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The problem with Education Loan

Friday, August 10, 2012 by Rajiv Raj

el101n1Nitin Nambiar, 22, had just graduated with a MBA degree from a college in Sangli and had got a campus placement in Mumbai. Six months after he moved to Mumbai to start his job, he stopped repaying his education loan. His logic was that since he had changed his address, the bank wouldn't be able to trace him and his student loan would be written off. In a few months, that was exactly what happened. Nambiar was very proud that he had gotten away with 'fooling' the bank.

What Nambiar hasn't realised is that he has just made it very difficult for students across the country to get access to education loans. Also, he has put his aspirations of owning a house or a car in the future in jeopardy as his payment behaviour would now be reflected in his CIBIL credit report.  It's because of people like Nitin Nambiar that banks are imposing very strict conditions on student loan applicants. On March 31, 2011, the number of education loans outstanding in public sector banks was at Rs. 43,074 crore from 2.2 lakh accounts. Right now, the figure could be closer to Rs. 50,000 crore. The number of loan defaults for the same period was Rs. 1,600 crore. Non-performing assets are a huge problems for banks and every time a student defaults, it becomes more difficult for others to avail loans. And students who have stopped paying or defaulted on loans have put their credit ratings at great risk. Their CIBIL scores and credit reports have been badly affected and they are unaware of this fact.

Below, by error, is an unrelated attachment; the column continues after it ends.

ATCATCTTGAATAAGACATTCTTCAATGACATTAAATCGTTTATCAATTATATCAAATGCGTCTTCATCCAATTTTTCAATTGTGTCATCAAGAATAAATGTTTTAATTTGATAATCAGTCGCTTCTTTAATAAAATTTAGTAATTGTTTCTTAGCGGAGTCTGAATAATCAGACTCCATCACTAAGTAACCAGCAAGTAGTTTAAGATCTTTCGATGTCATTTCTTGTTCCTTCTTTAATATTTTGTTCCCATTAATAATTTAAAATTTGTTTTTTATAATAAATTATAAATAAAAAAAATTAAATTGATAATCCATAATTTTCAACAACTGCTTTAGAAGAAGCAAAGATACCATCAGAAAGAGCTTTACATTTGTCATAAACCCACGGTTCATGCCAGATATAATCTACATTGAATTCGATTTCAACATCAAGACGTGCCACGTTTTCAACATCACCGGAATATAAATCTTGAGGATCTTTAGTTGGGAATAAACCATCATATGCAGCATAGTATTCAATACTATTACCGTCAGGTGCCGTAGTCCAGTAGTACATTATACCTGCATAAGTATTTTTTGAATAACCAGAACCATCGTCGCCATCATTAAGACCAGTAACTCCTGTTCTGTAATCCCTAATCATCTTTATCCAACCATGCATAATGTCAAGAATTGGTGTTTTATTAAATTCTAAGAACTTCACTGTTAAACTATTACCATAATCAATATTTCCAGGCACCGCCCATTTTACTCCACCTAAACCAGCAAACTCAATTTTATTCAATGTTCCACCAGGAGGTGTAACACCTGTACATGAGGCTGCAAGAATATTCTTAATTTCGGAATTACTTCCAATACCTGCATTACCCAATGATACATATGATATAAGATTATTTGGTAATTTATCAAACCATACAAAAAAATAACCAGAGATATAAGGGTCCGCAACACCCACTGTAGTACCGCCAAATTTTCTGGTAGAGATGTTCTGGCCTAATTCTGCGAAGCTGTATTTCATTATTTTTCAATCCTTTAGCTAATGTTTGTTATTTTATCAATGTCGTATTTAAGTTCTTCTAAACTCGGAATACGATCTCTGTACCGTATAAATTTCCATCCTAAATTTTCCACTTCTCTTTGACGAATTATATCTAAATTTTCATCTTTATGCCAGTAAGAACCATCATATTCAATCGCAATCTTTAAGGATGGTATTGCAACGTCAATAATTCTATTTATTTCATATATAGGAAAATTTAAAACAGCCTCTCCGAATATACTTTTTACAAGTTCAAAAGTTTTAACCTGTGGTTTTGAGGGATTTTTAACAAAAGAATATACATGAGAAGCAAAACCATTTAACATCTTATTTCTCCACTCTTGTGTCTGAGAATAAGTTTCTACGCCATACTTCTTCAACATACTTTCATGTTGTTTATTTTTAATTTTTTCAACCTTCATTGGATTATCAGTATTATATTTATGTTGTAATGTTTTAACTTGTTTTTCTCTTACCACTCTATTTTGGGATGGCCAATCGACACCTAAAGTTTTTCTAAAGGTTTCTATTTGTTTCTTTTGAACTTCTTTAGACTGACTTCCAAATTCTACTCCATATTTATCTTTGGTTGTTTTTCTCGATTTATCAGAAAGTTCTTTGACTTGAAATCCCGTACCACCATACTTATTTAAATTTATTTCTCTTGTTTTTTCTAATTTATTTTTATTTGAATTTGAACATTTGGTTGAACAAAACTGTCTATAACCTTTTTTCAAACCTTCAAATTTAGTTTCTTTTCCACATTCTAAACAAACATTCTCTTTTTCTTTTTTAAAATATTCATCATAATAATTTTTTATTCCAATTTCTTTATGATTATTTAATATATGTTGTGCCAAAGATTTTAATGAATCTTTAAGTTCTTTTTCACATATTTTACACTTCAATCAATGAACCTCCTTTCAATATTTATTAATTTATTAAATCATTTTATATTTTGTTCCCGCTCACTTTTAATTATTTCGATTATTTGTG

Public sector banks disburse around 95% of education loans in the country at an average interest rate of 12%. Private banks charge around 14%. So the more students default, the more banks clamp down.

A major reason for student defaults apart from 'fooling' the system is the large number of institutions offering higher education courses in the country that cost a lot but have little value in the job market. So when students graduate they often land low-paying jobs that do not allow them to pay back their loans.

 

MadanRajiv Raj

Rajiv is a credit expert with 10 years of experience in personal finance and consumer banking industry and another 7 years in credit bureau sector. Rajiv was instrumental in setting up India’s first credit bureau, Credit Information Bureau (India) Limited (CIBIL). He has also worked with Citibank, Canara Bank, HDFC Bank, IDBI Bank and Experian in various capacities.

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